Virus in the Paramyxoviridae family (enveloped RNA). It survives in cold climates but is not very resistant to heat and desiccation. It can be destroyed with detergents, lipid solvents, ether, chloroform and quaternary ammonium disinfectants.
Highly contagious and often fatal infectious disease that affects dogs and other carnivores, with high morbidity and worldwide distribution. Animals between 3 to 6 months old are the most affected.
Infected animals can shed the virus through all bodily secretions and excretions (up to 90 days post infection). The virus infects the animal through airborne exposure.
Highly variable, depending on the tissues or organs affected.
General: depression, leukopenia (decreased white blood cells), anorexia and fever.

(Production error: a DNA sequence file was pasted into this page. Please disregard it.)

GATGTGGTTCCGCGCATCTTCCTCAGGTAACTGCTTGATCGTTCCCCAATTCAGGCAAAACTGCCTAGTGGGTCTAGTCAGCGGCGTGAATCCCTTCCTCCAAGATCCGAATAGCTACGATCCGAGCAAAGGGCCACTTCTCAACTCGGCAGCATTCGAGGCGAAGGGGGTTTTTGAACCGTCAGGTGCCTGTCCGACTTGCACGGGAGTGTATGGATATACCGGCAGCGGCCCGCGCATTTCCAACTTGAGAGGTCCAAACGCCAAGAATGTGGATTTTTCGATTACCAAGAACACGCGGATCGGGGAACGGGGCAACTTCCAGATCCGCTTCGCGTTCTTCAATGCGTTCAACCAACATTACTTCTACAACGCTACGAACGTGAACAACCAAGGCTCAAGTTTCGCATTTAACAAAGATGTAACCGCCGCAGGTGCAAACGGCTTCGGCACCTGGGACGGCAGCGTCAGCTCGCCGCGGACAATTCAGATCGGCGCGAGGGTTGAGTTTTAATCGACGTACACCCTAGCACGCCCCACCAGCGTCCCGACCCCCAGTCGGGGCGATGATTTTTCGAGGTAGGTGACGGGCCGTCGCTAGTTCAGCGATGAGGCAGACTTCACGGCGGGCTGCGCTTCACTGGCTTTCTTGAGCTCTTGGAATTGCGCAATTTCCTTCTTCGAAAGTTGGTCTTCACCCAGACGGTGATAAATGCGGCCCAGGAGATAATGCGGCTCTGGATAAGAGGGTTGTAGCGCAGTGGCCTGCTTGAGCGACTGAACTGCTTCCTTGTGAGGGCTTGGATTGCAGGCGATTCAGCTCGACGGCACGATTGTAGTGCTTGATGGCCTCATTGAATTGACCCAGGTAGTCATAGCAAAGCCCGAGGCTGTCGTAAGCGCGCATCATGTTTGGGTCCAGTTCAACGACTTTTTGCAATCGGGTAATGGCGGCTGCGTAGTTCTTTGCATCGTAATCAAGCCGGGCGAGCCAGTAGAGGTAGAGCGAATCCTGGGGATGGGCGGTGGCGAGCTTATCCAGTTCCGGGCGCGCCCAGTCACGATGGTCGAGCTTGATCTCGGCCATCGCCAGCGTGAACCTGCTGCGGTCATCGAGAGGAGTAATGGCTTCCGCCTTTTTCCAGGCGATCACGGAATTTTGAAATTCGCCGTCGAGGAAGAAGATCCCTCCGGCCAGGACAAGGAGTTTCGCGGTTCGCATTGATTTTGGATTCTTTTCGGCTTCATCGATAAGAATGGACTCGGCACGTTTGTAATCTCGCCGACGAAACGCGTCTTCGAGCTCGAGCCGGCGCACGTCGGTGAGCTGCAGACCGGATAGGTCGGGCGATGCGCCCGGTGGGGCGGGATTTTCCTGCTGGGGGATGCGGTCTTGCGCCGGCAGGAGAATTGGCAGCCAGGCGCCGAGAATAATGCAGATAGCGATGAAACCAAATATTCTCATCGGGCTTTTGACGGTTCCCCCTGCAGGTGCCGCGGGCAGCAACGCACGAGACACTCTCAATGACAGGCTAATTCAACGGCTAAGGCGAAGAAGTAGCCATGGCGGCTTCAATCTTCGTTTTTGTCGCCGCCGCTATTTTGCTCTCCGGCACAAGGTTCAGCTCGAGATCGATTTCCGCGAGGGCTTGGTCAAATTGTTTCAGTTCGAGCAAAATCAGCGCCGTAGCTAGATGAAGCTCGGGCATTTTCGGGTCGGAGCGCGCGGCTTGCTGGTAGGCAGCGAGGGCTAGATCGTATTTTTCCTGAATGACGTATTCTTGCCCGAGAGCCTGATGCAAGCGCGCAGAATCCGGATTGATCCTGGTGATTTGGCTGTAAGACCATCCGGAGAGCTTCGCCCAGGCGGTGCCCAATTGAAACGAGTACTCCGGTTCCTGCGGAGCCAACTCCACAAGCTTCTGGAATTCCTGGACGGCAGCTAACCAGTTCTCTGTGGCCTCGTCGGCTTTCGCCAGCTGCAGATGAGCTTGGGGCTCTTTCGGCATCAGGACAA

Mild respiratory symptoms that usually worsen rapidly.
Cutaneous signs: hyperkeratosis (thickening of the skin) of the nose and paw pads and loss of tooth enamel.
Digestive signs: decreased consistency and colour of stools.
Nervous signs: convulsions, ataxia (difficulty in coordinating movements), paresis (muscle paralysis), myoclonus (involuntary jerking or muscle contraction).
In order to establish a diagnosis, the history, age, medical signs and vaccination status of the animal must be taken into account. Specific laboratory tests can be used to detect the presence of the virus.
TREATMENT, PREVENTION AND CONTROL:
Treatment of the disease is aimed at limiting secondary bacterial infections, aiding the balance of fluids in the body, maintaining the general welfare of the dog and controlling nervous system manifestations. None of the known treatments is specific or succeeds every time. Many animals will not survive the disease and many are left with neurological sequelae.